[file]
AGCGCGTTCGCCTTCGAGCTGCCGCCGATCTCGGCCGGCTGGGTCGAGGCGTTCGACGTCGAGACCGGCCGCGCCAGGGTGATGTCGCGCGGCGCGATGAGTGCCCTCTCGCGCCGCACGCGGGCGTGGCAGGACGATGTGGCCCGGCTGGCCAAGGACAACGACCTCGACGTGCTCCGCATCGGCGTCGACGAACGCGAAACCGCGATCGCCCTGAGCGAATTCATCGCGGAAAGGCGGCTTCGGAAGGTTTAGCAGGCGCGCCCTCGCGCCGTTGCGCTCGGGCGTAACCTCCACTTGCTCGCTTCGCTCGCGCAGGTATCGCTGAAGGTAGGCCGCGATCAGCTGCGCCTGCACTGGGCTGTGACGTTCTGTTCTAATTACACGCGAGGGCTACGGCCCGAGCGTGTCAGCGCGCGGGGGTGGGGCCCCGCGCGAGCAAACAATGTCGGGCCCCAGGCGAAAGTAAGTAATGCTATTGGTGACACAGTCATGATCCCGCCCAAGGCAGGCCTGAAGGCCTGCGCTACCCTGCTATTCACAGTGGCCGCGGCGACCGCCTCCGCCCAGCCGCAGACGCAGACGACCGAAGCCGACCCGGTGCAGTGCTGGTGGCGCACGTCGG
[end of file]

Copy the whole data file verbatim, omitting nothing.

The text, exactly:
AGCGCGTTCGCCTTCGAGCTGCCGCCGATCTCGGCCGGCTGGGTCGAGGCGTTCGACGTCGAGACCGGCCGCGCCAGGGTGATGTCGCGCGGCGCGATGAGTGCCCTCTCGCGCCGCACGCGGGCGTGGCAGGACGATGTGGCCCGGCTGGCCAAGGACAACGACCTCGACGTGCTCCGCATCGGCGTCGACGAACGCGAAACCGCGATCGCCCTGAGCGAATTCATCGCGGAAAGGCGGCTTCGGAAGGTTTAGCAGGCGCGCCCTCGCGCCGTTGCGCTCGGGCGTAACCTCCACTTGCTCGCTTCGCTCGCGCAGGTATCGCTGAAGGTAGGCCGCGATCAGCTGCGCCTGCACTGGGCTGTGACGTTCTGTTCTAATTACACGCGAGGGCTACGGCCCGAGCGTGTCAGCGCGCGGGGGTGGGGCCCCGCGCGAGCAAACAATGTCGGGCCCCAGGCGAAAGTAAGTAATGCTATTGGTGACACAGTCATGATCCCGCCCAAGGCAGGCCTGAAGGCCTGCGCTACCCTGCTATTCACAGTGGCCGCGGCGACCGCCTCCGCCCAGCCGCAGACGCAGACGACCGAAGCCGACCCGGTGCAGTGCTGGTGGCGCACGTCGG